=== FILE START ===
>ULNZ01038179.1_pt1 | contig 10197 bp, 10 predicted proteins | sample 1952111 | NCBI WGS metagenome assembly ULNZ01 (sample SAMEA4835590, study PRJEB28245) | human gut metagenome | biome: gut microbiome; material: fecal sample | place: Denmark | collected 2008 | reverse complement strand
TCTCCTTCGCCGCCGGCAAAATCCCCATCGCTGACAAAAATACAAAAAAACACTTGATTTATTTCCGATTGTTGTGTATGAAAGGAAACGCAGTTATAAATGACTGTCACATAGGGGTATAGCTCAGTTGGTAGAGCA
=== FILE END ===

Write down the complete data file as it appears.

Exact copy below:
>ULNZ01038179.1_pt1 | contig 10197 bp, 10 predicted proteins | sample 1952111 | NCBI WGS metagenome assembly ULNZ01 (sample SAMEA4835590, study PRJEB28245) | human gut metagenome | biome: gut microbiome; material: fecal sample | place: Denmark | collected 2008 | reverse complement strand
TCTCCTTCGCCGCCGGCAAAATCCCCATCGCTGACAAAAATACAAAAAAACACTTGATTTATTTCCGATTGTTGTGTATGAAAGGAAACGCAGTTATAAATGACTGTCACATAGGGGTATAGCTCAGTTGGTAGAGCA